Options for Confidentially Disclosing Sexual Viole

Options for Confidentially Disclosing Sexual Violence

Sexual Assault & Violence Response Resources

Information you can use to seek resources and support for sexual assault, domestic violence, dating violence and stalking crimes, and ways to report the crime to law enforcement and the campus.

The State University of New York and [College/University] want you to get the information and support you need regardless of whether you would like to move forward with a report of sexual violence to campus officials or to police. You may want to talk with someone about something you observed or experienced, even if you are not sure that the behavior constitutes sexual violence. A conversation where questions can be answered is far superior to keeping something to yourself. Confidentiality varies, and this document is aimed at helping you understand how confidentiality applies to different resources that may be available to you.

In this Policy:

  • Privileged and Confidential Resources.
  • Non-Professional Counselors and Advocates.
  • Privacy versus Confidentiality.
  • Requesting Confidentiality: How the College/University Will Weigh the Request and Respond.
  • Public Awareness/Advocacy Events.
  • Anonymous Disclosure.
  • Institutional Crime Reporting.

Privileged and Confidential Resources:

Individuals who are confidential resources will not report crimes to law enforcement or college officials without your permission, except for extreme circumstances, such as a health and/or safety emergency. At [College/University], this includes:

  • [College/University]’s Counseling Services: [names and/or phone numbers, address, web site]
  • Individuals serving in a pastoral role under [applicable campus ministries, if any]: [names and/or phone numbers, address, web site]
  • [College/University] physicians, licensed medical professionals or supervised interns when they are engaged in a physician/patient relationship: [names and/or phone numbers, address, web site]
  • [College/University] confidential victim advocates: [names and/or phone numbers, address, web site]. 

Off-campus options to disclose sexual violence confidentially include (note that these outside options do not provide any information to the campus):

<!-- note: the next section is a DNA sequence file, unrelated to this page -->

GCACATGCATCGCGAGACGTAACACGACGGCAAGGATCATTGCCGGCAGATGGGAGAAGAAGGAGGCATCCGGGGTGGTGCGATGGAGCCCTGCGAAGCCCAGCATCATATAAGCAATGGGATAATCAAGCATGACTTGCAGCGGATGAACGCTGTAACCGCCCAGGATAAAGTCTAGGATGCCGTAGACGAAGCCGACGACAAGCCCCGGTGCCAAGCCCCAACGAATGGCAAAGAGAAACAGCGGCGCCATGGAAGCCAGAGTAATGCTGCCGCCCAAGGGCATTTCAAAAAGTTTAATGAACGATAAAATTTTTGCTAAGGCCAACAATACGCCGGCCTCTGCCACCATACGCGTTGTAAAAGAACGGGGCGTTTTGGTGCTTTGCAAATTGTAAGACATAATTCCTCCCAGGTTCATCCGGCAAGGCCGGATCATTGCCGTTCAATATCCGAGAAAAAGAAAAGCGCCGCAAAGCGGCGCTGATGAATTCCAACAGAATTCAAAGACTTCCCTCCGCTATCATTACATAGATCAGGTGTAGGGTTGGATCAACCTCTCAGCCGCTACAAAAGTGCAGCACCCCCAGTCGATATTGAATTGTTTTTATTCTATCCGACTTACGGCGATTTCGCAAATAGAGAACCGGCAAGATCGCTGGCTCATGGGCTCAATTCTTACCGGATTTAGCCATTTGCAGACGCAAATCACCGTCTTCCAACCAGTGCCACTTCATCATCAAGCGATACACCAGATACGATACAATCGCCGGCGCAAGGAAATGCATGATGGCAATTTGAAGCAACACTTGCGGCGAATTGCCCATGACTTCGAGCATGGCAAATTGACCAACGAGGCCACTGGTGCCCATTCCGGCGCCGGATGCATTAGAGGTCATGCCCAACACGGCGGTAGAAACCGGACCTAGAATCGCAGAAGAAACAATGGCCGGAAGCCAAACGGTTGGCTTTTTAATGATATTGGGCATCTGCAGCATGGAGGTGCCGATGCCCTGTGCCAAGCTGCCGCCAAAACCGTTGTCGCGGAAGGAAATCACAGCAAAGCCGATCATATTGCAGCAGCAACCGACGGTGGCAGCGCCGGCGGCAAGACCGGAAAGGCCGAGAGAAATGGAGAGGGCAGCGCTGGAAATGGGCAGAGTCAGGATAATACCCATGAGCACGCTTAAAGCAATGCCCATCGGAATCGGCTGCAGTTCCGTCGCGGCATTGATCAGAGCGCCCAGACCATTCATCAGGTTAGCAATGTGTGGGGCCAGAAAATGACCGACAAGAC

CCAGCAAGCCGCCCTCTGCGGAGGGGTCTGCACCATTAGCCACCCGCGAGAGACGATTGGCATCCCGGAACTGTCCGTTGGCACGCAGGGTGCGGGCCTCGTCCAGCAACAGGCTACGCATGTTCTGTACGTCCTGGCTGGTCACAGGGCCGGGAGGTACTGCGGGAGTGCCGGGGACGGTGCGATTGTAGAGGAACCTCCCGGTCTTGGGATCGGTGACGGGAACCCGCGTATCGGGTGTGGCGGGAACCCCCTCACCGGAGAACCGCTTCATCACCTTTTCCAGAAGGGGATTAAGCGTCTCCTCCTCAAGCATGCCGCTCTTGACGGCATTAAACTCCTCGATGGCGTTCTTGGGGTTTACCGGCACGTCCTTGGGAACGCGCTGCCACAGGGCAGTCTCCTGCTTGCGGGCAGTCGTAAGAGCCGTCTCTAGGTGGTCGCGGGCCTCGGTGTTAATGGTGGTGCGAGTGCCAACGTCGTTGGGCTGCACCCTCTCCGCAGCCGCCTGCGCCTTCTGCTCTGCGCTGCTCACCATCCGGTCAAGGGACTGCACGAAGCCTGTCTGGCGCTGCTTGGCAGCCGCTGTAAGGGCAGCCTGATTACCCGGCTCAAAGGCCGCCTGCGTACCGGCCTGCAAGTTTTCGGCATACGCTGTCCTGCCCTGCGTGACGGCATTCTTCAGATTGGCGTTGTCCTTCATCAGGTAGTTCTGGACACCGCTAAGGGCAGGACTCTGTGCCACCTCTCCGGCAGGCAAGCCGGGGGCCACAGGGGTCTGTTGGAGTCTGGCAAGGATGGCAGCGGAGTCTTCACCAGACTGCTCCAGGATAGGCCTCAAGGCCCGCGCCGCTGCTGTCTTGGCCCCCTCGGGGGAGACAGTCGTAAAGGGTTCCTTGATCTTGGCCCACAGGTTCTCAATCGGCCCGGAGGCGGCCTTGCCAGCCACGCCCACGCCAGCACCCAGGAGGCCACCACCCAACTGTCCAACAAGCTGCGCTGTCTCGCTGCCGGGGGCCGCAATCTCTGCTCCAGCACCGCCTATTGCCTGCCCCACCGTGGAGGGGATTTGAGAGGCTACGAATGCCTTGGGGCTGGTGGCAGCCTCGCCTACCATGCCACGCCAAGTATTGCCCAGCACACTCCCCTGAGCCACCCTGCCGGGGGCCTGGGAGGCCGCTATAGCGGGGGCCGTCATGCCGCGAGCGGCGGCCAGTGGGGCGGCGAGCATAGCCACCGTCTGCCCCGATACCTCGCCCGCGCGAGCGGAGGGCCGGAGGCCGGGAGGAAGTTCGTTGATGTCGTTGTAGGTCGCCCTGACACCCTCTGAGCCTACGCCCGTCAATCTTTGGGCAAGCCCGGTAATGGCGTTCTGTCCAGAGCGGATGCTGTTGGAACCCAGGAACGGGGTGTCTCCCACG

• Off-campus counselors and advocates. Crisis services offices will generally maintain confidentiality unless you request disclosure and sign a consent or waiver form. More information on an agency’s policies on confidentiality may be obtained directly from the agency.
    • [Check http://nyscasa.org/.Provide specific names if possible, contact information, and information about office, such as whether it provides compensation to victims/survivors of crimes or helps replace property lost or damaged during the crime].
      • [Local SANE hospitals and programs]
      • Off-campus healthcare providers
        • Note that medical office and insurance billing practices may reveal information to the insurance policyholder, including medication and/or examinations paid for or administered. The New York State Office of Victim Services may be able to assist in compensating victims/survivors for health care and counseling services, including emergency compensation. More information may be found here: http://www.ovs.ny.gov/files/ovs_rights_of_cv_booklet.pdf, or by calling 1-800-247-8035. Options are explained here: http://www.ovs.ny.gov/helpforcrimevictims.html.


Note that even individuals who can typically maintain confidentiality are subject to exceptions under the law, including when an individual is a threat to him or herself or others and the mandatory reporting of child abuse.

Non-Professional Counselors and Advocates:

Non-professional counselors and advocates can also assist you without sharing information that could identify you. At [College/University], this includes members of [any existing campus advocacy, peer counseling, and other applicable centers – provide contact information including email, phone number, and address]. These individuals will report the nature, date, time, and general location of an incident to [College/University]'s Title IX Coordinator, but will consult with you to ensure no personally identifying details are shared without your consent. These individuals are not considered confidential resources as discussed above.

Privacy versus Confidentiality: 

Even [College/University] offices and employees who cannot guarantee confidentiality will maintain your privacy to the greatest extent possible. The information you provide to a non-confidential resource will be relayed only as necessary to investigate and/or seek a resolution and to notify the Title IX Coordinator or designee, who is responsible under the law for tracking patterns and spotting systemic issues. [College/University] will limit the disclosure as much as possible, even if the Title IX Coordinator determines that the request for confidentiality cannot be honored. 

Requesting Confidentiality: How [College/University] Will Weigh the Request and Respond: